A Closed and Common Orbit by Becky Chambers
Author: Becky Chambers
Publisher: Hodder & Stoughton
Published: Out Now
RRP: £14.99 hardcover
Lovelace was once merely a ship's artificial intelligence. When she wakes up in an new body, following a total system shut-down and reboot, she has to start over in a synthetic body, in a world where her kind are illegal. She's never felt so alone.
But she's not alone, not really. Pepper, one of the engineers who risked life and limb to reinstall Lovelace, is determined to help her adjust to her new world. Because Pepper knows a thing or two about starting over.
Together, Pepper and Lovey will discover that, huge as the galaxy may be, it's anything but empty.
NB – an earlier version of this review appeared at ww.geekplanetonline.com
One of my favourite novels last year was Chamber's debut SF story A Long Way to a Small, Angry Planet. That was a wonderful story about a crew of wormhole miners on a deep space mission; less constant space battles but a great examination of other cultures, lifestyles and relationships. A reminder that SF can talk about our culture in ways other genres struggle. I was really intrigued as to what the second novel from her would be like. I'm pleased to find that this story is just as fascinating and heartfelt.
A major point to highlight is that this is in many ways not a direct sequel to Angry Planet. The Wayfarer crew are absent bar Lovey the ship's former AI who decided she needed to leave the crew and Pepper a repair specialist who has taken on responsibility for Lovey, who has reluctantly agreed to be now housed in a synthetic human kit (completely illegal in their part of the galaxy). It's still however a story of people working with others to find out who they are and equally less action focused but instead of how aliens would interact.
In this story Chambers has also used a different structure. We have the main plot of Lovey struggling to find out how she fits in the world and then the book pairs these chapters with Pepper's early life. We find out that Pepper was originally Jane 23 a clone one of many on a world where clone children are created to sort through a planet's rubbish and any attempt tofind out more about the world can have painful consequences at the hands of the robotic Mothers guarding them. These two stories compliment each other and eventually combine into a satisfying and nerve biting conclusion as Pepper's two worlds meet.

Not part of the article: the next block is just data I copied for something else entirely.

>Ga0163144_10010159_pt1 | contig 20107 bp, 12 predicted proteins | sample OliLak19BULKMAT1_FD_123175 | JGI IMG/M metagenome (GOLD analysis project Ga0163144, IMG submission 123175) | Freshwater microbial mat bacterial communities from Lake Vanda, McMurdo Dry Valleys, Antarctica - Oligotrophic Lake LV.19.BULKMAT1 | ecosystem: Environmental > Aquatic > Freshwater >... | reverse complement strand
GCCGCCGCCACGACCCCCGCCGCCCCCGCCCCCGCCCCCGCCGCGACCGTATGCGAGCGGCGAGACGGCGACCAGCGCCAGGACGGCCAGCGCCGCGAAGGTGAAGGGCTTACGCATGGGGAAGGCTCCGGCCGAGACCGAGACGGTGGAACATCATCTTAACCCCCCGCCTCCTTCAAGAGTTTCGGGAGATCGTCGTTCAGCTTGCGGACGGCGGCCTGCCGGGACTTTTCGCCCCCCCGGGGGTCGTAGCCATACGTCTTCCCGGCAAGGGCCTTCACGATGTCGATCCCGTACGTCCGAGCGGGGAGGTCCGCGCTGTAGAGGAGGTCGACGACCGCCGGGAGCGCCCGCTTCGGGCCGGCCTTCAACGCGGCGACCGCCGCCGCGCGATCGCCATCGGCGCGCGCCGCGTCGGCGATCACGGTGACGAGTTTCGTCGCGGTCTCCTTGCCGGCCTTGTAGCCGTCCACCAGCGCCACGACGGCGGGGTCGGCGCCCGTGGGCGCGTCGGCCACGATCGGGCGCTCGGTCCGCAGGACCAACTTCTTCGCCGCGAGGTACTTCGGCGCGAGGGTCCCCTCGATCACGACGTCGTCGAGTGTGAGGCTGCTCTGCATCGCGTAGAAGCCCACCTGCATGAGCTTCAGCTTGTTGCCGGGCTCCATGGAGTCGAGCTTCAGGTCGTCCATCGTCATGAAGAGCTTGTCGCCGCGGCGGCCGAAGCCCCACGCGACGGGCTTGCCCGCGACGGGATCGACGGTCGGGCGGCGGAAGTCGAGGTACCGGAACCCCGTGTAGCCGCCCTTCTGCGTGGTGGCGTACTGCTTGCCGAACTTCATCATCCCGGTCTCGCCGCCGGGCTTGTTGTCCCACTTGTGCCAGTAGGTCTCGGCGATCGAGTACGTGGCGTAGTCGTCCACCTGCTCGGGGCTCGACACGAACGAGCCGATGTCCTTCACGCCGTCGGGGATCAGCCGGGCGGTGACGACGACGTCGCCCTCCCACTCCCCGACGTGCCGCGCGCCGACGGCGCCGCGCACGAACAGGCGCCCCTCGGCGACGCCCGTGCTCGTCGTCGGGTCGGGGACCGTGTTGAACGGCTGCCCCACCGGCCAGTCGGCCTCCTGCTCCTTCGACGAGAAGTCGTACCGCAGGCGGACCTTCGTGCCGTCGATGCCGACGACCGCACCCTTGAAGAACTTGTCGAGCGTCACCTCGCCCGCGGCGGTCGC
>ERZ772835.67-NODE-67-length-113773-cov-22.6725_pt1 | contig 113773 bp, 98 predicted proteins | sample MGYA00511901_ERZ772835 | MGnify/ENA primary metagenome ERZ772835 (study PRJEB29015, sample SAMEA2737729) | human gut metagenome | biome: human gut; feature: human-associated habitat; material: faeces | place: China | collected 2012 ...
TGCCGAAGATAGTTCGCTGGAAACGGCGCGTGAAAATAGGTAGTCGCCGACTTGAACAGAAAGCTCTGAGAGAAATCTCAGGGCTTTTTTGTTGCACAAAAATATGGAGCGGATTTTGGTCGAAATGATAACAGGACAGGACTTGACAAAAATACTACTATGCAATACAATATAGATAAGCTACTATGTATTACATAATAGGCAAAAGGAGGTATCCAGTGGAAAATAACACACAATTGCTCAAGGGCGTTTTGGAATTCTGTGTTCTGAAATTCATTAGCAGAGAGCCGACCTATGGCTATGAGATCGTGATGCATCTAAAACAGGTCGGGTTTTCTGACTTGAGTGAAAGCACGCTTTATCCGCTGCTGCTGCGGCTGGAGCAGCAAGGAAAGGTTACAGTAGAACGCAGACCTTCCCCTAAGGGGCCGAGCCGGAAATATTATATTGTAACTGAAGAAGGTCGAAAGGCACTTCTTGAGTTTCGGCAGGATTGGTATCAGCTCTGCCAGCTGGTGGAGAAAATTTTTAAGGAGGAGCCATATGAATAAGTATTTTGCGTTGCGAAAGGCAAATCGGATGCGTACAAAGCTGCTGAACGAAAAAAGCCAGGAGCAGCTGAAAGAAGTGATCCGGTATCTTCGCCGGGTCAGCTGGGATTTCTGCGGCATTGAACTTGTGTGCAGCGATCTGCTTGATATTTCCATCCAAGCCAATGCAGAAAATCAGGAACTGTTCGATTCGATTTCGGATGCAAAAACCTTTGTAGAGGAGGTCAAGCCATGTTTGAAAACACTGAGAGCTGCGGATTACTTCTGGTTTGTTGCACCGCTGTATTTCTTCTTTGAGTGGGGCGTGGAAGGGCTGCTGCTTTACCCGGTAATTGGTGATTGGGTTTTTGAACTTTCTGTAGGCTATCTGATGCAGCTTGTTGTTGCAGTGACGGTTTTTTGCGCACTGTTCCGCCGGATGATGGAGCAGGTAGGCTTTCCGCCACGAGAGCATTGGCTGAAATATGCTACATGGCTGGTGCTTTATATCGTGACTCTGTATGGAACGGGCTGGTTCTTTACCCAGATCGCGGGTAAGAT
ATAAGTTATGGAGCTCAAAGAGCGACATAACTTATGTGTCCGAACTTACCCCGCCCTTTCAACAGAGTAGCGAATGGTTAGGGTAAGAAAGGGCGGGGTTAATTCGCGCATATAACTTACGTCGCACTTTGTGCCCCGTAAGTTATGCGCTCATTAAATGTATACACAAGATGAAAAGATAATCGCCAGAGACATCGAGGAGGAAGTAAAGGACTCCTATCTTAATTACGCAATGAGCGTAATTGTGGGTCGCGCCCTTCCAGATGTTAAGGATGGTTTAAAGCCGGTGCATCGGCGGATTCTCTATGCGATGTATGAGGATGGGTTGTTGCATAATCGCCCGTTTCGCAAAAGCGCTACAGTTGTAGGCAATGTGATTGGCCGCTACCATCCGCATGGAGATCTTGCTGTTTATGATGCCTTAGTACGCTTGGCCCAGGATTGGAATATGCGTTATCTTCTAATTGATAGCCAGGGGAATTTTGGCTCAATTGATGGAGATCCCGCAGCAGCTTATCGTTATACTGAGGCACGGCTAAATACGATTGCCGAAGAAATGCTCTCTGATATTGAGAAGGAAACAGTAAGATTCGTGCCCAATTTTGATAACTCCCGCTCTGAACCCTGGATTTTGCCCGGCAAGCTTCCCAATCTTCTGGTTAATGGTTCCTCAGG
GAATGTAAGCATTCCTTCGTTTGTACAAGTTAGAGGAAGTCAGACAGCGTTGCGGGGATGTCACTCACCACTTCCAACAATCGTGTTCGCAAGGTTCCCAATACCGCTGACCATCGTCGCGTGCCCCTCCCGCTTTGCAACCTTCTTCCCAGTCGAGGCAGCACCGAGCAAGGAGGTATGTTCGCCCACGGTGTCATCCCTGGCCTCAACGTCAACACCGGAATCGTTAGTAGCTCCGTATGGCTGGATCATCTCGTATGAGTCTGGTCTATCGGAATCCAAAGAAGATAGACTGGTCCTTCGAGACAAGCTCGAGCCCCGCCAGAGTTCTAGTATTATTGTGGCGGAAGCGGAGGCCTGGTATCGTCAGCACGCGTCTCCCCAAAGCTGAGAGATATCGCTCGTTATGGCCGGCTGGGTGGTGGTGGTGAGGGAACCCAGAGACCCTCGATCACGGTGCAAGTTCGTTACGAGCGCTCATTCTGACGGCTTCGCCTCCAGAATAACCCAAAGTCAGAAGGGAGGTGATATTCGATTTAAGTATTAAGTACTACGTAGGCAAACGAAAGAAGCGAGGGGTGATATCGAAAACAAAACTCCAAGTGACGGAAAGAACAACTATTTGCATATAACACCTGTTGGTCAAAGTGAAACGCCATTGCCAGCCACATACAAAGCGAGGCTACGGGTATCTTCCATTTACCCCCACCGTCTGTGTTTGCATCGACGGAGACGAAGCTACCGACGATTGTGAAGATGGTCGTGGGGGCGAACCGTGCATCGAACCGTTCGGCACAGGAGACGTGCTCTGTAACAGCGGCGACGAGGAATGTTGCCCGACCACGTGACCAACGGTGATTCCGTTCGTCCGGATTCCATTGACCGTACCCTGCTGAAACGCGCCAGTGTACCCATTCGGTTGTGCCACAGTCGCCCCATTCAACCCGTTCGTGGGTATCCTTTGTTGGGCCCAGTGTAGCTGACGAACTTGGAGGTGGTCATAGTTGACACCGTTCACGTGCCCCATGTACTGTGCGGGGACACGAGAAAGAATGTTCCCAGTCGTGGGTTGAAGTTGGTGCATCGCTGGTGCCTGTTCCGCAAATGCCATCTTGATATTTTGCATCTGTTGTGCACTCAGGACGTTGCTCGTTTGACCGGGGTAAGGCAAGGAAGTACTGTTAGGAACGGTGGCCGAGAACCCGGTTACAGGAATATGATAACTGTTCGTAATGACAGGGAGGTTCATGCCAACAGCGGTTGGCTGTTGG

Two supporting characters are worth noting too. Owl the sentient AI that finds Pepper as a child and seeks to protect her. Very nicely there is a sense throughout that Owl is protecting the young girl from certain truths from the world until she is ready. My favourite though is Taq an alien tattoo artist. Taq is from a race with four genders and shifts throughout the book from male to female; no major point of this is made in the book but it's accepted. Like Small Angry Planet this book just puts these ideas across to show that sexuality is not a big deal. Taq's growing friendship with Lovely is a highlight as the artist's view of the body differs from Lovely's stance that the body is just kit.
I think it’s tempting to say Orbit is a simple ‘feel-good’ novel. But actually Orbit is not as ree-assuring as Small Angry Planet. The clone world Pepper runs from is cruel, heartless and we see children treated as tools. Lovey has to hide because if she is found out for who she is the sentence will be death. It’s a world with good people in it but the wider world is not nearly enlightened – and it does not take too much thought to see this mirror our own world.
I have to say I that a book that explores gender and sexual identity is something most SF is not covering. SF should hold a mirror to our world and let us re-asses how we ourselves behave. That Chambers melds those themes with a fantastic SF universe and gives us characters and dilemmas to think about. I would love to see more books like this tackling the current world.
In conclusion I think Common Orbit shows no sign of that difficult second album feeling. It's for me an even stronger story with the structure and characters delving deeper into those themes of friendship/family and identity. There is darkness but this story also carries hope that with the support of those in our own circle of people we can grow and take on what the universe throws us. An absolute delight. It is completely deserving of it’s place in the awards lists for 2017.